The Washington Post’s Jay Mathews is one of the best education writers in the business. I often agree with his analyses, but I was flummoxed recently when I stumbled upon his take on a Gallup poll response to a question asked almost two years ago.
The poll asked 1,000 American adults, “Is the ability to teach or instruct students more the result of natural talent or more the result of college training about how to teach?”
Seventy percent responded that natural talent was more important than college training. Mathews writes that he found the question “odd” and the answer “troubling.”
I’ve long argued that most of us know little of what really goes on in public-school classrooms. Teacher bashing has become as American as baseball, apple pie and Keeping Up with the Kardashians. But this time, the masses responded correctly to a perfectly logical question.
Any success I’ve achieved as a teacher is due to my willingness to take risks. I’ll never jump the Snake River Canyon on a motorcycle, but I’ve always taken creative risks in my classroom, and my formal professional training has nothing to do with it. My language arts methods class did not teach me to dump the grammar worksheets and institute a writing workshop instead.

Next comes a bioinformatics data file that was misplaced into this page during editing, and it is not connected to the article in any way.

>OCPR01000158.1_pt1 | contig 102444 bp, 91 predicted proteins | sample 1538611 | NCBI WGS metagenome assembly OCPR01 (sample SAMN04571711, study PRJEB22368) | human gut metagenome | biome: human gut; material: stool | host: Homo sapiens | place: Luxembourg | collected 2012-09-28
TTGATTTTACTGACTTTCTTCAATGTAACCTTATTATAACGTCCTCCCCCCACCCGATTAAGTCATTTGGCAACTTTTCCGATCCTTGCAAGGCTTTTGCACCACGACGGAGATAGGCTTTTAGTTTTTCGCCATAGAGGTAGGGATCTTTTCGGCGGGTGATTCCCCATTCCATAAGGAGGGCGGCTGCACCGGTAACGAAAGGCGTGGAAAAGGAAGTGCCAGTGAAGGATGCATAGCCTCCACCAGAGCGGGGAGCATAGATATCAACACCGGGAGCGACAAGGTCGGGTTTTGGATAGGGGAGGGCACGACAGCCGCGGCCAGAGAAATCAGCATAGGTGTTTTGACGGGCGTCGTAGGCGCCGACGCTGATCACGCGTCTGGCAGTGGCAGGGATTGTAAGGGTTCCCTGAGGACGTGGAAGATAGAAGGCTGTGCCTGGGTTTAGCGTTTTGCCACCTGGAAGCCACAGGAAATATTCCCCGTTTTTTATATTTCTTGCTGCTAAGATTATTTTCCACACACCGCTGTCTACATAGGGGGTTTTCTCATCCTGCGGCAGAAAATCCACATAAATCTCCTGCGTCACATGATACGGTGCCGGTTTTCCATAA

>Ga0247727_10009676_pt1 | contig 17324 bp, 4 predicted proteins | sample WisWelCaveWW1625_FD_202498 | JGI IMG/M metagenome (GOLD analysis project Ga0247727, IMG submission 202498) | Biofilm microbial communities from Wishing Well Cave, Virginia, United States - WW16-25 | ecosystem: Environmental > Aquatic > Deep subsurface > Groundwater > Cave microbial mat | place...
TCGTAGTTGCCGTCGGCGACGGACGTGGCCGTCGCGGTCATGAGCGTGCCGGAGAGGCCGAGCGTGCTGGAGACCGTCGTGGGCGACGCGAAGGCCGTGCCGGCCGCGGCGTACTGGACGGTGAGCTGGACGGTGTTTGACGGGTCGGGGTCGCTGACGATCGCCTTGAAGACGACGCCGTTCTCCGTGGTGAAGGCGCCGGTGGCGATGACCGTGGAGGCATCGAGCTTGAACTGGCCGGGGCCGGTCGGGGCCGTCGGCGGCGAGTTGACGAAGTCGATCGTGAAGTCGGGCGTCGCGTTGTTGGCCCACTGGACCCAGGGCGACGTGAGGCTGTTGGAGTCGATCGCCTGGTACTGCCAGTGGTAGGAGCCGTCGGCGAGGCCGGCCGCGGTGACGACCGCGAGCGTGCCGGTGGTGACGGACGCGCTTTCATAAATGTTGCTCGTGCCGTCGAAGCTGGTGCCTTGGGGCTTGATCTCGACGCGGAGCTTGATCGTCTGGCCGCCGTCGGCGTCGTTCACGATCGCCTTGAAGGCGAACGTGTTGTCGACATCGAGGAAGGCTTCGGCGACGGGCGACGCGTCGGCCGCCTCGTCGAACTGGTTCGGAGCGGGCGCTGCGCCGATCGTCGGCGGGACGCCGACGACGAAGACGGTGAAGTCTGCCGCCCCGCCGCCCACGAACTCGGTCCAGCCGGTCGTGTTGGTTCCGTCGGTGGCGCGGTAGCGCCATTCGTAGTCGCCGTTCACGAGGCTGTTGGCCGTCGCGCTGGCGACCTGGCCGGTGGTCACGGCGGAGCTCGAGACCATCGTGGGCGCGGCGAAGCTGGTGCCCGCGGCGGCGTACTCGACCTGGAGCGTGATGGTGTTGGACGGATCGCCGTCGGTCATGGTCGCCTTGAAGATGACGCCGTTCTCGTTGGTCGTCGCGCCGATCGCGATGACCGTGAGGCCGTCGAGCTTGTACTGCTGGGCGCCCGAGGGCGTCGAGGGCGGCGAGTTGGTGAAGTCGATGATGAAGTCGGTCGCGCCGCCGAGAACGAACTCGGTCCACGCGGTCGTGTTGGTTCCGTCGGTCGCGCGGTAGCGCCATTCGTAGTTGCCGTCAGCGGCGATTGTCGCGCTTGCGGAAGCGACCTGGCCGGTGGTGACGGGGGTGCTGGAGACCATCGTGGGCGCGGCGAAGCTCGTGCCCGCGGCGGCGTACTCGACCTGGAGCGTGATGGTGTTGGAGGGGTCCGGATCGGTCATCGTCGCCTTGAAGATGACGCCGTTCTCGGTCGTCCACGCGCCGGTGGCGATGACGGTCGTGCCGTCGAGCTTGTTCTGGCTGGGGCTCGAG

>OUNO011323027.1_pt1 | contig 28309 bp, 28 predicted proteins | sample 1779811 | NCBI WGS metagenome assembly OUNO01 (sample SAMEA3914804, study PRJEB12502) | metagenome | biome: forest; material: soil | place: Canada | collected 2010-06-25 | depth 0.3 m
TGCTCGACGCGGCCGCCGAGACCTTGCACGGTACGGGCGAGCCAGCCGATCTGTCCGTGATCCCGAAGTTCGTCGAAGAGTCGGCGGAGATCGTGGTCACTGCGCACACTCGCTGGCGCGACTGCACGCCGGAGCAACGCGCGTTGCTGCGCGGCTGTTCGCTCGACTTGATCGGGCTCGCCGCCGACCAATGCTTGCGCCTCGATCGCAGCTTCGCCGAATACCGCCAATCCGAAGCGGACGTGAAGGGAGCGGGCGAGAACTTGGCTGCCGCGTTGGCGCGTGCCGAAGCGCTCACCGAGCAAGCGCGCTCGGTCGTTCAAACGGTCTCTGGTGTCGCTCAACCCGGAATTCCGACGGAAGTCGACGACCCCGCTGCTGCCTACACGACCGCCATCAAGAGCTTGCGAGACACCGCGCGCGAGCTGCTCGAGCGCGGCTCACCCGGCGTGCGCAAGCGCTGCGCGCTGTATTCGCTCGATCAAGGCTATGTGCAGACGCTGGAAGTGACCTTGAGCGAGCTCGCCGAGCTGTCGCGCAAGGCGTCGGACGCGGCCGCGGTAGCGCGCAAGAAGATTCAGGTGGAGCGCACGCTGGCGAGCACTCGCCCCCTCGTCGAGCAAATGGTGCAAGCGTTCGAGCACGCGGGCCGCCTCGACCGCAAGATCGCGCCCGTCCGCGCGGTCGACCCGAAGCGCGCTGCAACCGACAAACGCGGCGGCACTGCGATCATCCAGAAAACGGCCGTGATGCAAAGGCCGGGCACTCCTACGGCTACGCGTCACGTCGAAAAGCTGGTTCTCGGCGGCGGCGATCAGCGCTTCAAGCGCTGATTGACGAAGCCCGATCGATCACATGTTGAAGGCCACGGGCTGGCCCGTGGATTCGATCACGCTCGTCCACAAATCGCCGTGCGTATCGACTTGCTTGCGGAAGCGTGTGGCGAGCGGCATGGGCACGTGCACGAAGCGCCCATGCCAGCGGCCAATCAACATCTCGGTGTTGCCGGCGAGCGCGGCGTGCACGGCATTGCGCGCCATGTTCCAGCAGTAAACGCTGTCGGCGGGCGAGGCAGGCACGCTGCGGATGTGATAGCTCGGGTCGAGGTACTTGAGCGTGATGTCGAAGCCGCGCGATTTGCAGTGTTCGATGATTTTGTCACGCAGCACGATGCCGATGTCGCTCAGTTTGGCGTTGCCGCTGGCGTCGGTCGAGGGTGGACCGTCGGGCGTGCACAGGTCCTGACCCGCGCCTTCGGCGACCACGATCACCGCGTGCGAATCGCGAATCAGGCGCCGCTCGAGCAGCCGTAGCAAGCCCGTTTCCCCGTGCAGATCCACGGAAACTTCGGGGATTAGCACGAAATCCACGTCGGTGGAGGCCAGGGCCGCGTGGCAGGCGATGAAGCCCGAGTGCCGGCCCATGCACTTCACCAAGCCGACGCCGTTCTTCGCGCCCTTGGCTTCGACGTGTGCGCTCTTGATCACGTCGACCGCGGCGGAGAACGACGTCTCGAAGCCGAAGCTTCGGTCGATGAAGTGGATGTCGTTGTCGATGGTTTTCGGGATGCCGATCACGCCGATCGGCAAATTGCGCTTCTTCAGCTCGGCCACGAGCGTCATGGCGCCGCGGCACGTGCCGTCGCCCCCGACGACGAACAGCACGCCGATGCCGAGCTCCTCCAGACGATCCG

I never read a case study in my social studies methods class that told me, “Hey, John, tick off some of your more tradition-bound colleagues and mummify bull frogs to get your sixth-graders excited about ancient Egypt. And while you’re at it, have your students perform some of Shakespeare’s ‘Julius Caesar’ to help them understand the inner workings of the Roman government.”
Is risk-taking a talent? Maybe it’s more of a disposition. And in my case, it’s linked with an unwavering trust in my instincts. I didn’t take a test to earn them; they’ve always been a part of me.